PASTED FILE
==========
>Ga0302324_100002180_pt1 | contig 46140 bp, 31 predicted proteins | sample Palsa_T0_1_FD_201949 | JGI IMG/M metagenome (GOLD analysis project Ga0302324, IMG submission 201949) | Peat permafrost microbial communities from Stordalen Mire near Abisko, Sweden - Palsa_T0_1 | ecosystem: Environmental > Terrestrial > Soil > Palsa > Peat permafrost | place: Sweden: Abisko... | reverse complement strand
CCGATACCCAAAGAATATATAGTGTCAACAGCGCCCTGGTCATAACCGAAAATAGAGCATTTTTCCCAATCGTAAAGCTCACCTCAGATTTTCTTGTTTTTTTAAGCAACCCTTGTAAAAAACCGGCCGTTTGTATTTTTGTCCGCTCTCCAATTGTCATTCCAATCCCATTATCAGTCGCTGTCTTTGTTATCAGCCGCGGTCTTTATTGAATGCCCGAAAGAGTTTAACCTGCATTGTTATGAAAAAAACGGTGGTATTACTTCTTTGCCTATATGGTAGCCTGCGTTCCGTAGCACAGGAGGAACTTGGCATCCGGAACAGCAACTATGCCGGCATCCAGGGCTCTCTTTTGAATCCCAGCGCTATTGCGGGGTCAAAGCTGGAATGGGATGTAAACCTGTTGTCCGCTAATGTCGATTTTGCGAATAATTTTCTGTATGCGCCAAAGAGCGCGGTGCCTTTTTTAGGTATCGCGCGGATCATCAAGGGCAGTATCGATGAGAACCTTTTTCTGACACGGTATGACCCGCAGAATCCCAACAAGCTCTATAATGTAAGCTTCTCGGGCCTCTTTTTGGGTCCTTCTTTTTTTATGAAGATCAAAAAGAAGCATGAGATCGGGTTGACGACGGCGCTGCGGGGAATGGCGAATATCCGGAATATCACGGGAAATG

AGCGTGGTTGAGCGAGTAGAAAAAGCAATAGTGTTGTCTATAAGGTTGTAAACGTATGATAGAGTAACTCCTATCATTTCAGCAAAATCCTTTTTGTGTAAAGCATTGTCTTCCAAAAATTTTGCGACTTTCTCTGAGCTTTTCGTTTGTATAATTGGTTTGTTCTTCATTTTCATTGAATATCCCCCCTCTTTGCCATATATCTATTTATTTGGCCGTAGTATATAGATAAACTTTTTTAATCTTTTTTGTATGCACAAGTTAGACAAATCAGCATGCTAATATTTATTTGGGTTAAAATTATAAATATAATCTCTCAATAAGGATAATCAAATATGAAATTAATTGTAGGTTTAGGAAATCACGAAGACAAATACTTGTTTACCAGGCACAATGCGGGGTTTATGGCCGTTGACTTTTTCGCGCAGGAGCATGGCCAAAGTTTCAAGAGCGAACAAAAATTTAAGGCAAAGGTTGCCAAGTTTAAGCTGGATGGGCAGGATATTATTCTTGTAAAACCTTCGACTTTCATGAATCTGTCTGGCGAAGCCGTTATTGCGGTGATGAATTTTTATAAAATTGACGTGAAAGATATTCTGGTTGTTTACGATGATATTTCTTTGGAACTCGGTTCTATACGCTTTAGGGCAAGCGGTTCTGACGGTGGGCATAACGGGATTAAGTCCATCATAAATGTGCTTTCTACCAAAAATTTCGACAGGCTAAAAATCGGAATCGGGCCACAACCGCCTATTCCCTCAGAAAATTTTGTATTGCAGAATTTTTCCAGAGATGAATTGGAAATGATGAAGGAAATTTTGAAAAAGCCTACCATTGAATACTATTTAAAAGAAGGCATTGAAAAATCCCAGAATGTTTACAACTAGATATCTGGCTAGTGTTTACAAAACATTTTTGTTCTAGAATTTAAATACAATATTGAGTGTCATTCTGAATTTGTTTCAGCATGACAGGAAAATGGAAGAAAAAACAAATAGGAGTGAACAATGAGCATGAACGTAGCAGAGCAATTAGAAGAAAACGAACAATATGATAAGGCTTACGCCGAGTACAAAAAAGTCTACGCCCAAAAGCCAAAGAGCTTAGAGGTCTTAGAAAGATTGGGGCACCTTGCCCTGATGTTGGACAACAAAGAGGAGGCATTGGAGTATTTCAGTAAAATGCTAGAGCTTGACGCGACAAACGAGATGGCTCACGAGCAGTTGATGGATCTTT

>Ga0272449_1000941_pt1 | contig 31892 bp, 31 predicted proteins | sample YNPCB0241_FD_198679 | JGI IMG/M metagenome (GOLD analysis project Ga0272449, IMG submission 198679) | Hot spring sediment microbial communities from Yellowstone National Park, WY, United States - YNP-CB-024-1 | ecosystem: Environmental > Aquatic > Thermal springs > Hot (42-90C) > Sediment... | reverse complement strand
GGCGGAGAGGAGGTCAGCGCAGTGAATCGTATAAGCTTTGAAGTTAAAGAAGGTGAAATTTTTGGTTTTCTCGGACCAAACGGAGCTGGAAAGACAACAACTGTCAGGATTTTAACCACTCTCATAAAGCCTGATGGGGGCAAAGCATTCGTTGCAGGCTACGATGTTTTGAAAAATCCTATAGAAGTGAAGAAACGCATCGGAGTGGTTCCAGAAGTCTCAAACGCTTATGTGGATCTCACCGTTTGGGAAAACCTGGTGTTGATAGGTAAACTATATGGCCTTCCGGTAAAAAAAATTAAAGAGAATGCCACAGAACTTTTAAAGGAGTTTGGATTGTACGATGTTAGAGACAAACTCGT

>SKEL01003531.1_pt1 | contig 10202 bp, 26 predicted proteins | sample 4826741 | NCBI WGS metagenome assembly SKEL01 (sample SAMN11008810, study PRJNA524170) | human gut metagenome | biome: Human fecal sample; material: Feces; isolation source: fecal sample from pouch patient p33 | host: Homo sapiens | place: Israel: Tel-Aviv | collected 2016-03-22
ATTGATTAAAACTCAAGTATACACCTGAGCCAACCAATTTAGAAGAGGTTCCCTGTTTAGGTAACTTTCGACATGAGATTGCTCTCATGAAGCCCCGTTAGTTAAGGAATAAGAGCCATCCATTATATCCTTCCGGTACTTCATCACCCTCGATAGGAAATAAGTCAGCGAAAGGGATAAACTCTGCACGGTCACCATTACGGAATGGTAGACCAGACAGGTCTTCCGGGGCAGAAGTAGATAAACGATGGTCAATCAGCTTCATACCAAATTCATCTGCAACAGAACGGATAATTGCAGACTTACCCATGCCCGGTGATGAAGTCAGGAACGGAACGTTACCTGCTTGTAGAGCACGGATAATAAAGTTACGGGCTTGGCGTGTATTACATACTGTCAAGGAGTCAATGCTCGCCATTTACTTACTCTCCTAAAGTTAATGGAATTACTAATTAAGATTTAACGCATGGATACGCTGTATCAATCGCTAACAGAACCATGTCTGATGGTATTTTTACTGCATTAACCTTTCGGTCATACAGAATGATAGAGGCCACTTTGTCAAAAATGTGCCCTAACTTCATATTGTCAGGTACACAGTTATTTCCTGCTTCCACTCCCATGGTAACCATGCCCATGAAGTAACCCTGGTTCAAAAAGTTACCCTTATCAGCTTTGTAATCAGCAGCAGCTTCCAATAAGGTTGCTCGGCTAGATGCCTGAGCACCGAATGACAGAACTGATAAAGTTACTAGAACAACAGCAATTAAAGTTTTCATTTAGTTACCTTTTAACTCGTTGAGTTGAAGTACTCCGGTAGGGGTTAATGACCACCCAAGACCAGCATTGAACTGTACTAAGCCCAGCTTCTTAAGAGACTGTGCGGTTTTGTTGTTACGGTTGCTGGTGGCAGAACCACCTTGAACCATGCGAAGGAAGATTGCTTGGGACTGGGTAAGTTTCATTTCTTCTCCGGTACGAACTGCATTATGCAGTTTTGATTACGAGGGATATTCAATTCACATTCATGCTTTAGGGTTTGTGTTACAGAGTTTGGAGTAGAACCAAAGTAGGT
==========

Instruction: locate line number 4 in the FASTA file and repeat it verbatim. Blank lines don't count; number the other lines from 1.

>Ga0272449_1000941_pt1 | contig 31892 bp, 31 predicted proteins | sample YNPCB0241_FD_198679 | JGI IMG/M metagenome (GOLD analysis project Ga0272449, IMG submission 198679) | Hot spring sediment microbial communities from Yellowstone National Park, WY, United States - YNP-CB-024-1 | ecosystem: Environmental > Aquatic > Thermal springs > Hot (42-90C) > Sediment... | reverse complement strand